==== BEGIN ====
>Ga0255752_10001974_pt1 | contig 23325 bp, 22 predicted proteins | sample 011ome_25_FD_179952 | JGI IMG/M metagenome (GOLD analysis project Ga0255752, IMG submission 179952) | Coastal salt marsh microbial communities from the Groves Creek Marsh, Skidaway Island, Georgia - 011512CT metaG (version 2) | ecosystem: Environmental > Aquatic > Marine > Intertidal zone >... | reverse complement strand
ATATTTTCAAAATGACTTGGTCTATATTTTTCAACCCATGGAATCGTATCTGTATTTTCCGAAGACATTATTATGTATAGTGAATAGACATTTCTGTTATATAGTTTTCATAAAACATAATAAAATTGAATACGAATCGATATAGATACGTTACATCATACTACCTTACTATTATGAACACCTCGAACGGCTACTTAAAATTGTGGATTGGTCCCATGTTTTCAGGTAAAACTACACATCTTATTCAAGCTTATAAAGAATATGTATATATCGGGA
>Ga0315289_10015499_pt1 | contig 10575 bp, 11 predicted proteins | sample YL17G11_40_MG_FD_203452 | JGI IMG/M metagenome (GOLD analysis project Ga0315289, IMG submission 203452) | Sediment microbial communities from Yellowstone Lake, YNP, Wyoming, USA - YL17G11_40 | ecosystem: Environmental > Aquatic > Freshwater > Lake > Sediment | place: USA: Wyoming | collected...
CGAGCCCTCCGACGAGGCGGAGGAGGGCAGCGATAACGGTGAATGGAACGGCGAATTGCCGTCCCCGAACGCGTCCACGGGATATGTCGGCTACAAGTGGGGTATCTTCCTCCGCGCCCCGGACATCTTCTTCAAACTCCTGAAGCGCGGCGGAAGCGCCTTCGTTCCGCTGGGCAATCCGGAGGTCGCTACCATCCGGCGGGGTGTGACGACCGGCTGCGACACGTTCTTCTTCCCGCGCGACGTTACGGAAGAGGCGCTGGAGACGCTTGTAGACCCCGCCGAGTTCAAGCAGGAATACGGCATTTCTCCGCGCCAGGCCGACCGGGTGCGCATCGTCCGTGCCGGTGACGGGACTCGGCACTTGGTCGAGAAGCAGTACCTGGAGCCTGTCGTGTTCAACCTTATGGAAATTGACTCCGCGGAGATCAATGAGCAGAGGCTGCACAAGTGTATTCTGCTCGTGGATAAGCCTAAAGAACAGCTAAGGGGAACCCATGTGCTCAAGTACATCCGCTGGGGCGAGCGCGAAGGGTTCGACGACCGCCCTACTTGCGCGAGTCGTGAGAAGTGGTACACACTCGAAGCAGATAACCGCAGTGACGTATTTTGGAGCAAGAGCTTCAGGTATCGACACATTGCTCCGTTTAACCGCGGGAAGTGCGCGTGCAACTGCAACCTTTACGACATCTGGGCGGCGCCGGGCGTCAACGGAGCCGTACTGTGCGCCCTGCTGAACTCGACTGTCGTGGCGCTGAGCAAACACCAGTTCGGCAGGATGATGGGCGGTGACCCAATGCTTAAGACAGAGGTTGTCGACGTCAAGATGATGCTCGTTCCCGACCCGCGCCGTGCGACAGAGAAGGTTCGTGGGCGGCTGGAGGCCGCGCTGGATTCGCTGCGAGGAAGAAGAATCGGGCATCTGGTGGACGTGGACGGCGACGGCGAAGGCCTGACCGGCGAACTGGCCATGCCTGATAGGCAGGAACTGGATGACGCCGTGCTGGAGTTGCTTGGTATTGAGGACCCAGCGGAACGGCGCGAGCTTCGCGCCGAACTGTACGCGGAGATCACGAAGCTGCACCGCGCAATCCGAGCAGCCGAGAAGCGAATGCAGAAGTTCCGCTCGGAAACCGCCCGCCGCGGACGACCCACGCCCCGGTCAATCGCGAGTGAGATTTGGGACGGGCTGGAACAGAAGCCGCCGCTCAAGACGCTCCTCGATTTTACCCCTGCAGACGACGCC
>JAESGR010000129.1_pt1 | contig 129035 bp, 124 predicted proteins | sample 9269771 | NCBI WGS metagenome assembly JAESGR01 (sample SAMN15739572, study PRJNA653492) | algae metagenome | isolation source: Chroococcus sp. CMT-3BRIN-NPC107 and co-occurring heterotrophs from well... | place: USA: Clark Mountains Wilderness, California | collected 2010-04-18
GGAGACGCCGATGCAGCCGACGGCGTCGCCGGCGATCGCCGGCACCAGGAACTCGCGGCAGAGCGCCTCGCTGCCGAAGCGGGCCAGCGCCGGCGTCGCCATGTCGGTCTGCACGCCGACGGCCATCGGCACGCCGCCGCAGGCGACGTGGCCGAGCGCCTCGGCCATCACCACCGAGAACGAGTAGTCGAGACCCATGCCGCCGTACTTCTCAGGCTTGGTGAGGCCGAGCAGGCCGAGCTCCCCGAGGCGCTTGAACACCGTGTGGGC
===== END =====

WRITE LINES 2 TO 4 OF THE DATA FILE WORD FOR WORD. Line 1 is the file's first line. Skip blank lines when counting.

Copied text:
ATATTTTCAAAATGACTTGGTCTATATTTTTCAACCCATGGAATCGTATCTGTATTTTCCGAAGACATTATTATGTATAGTGAATAGACATTTCTGTTATATAGTTTTCATAAAACATAATAAAATTGAATACGAATCGATATAGATACGTTACATCATACTACCTTACTATTATGAACACCTCGAACGGCTACTTAAAATTGTGGATTGGTCCCATGTTTTCAGGTAAAACTACACATCTTATTCAAGCTTATAAAGAATATGTATATATCGGGA
>Ga0315289_10015499_pt1 | contig 10575 bp, 11 predicted proteins | sample YL17G11_40_MG_FD_203452 | JGI IMG/M metagenome (GOLD analysis project Ga0315289, IMG submission 203452) | Sediment microbial communities from Yellowstone Lake, YNP, Wyoming, USA - YL17G11_40 | ecosystem: Environmental > Aquatic > Freshwater > Lake > Sediment | place: USA: Wyoming | collected...
CGAGCCCTCCGACGAGGCGGAGGAGGGCAGCGATAACGGTGAATGGAACGGCGAATTGCCGTCCCCGAACGCGTCCACGGGATATGTCGGCTACAAGTGGGGTATCTTCCTCCGCGCCCCGGACATCTTCTTCAAACTCCTGAAGCGCGGCGGAAGCGCCTTCGTTCCGCTGGGCAATCCGGAGGTCGCTACCATCCGGCGGGGTGTGACGACCGGCTGCGACACGTTCTTCTTCCCGCGCGACGTTACGGAAGAGGCGCTGGAGACGCTTGTAGACCCCGCCGAGTTCAAGCAGGAATACGGCATTTCTCCGCGCCAGGCCGACCGGGTGCGCATCGTCCGTGCCGGTGACGGGACTCGGCACTTGGTCGAGAAGCAGTACCTGGAGCCTGTCGTGTTCAACCTTATGGAAATTGACTCCGCGGAGATCAATGAGCAGAGGCTGCACAAGTGTATTCTGCTCGTGGATAAGCCTAAAGAACAGCTAAGGGGAACCCATGTGCTCAAGTACATCCGCTGGGGCGAGCGCGAAGGGTTCGACGACCGCCCTACTTGCGCGAGTCGTGAGAAGTGGTACACACTCGAAGCAGATAACCGCAGTGACGTATTTTGGAGCAAGAGCTTCAGGTATCGACACATTGCTCCGTTTAACCGCGGGAAGTGCGCGTGCAACTGCAACCTTTACGACATCTGGGCGGCGCCGGGCGTCAACGGAGCCGTACTGTGCGCCCTGCTGAACTCGACTGTCGTGGCGCTGAGCAAACACCAGTTCGGCAGGATGATGGGCGGTGACCCAATGCTTAAGACAGAGGTTGTCGACGTCAAGATGATGCTCGTTCCCGACCCGCGCCGTGCGACAGAGAAGGTTCGTGGGCGGCTGGAGGCCGCGCTGGATTCGCTGCGAGGAAGAAGAATCGGGCATCTGGTGGACGTGGACGGCGACGGCGAAGGCCTGACCGGCGAACTGGCCATGCCTGATAGGCAGGAACTGGATGACGCCGTGCTGGAGTTGCTTGGTATTGAGGACCCAGCGGAACGGCGCGAGCTTCGCGCCGAACTGTACGCGGAGATCACGAAGCTGCACCGCGCAATCCGAGCAGCCGAGAAGCGAATGCAGAAGTTCCGCTCGGAAACCGCCCGCCGCGGACGACCCACGCCCCGGTCAATCGCGAGTGAGATTTGGGACGGGCTGGAACAGAAGCCGCCGCTCAAGACGCTCCTCGATTTTACCCCTGCAGACGACGCC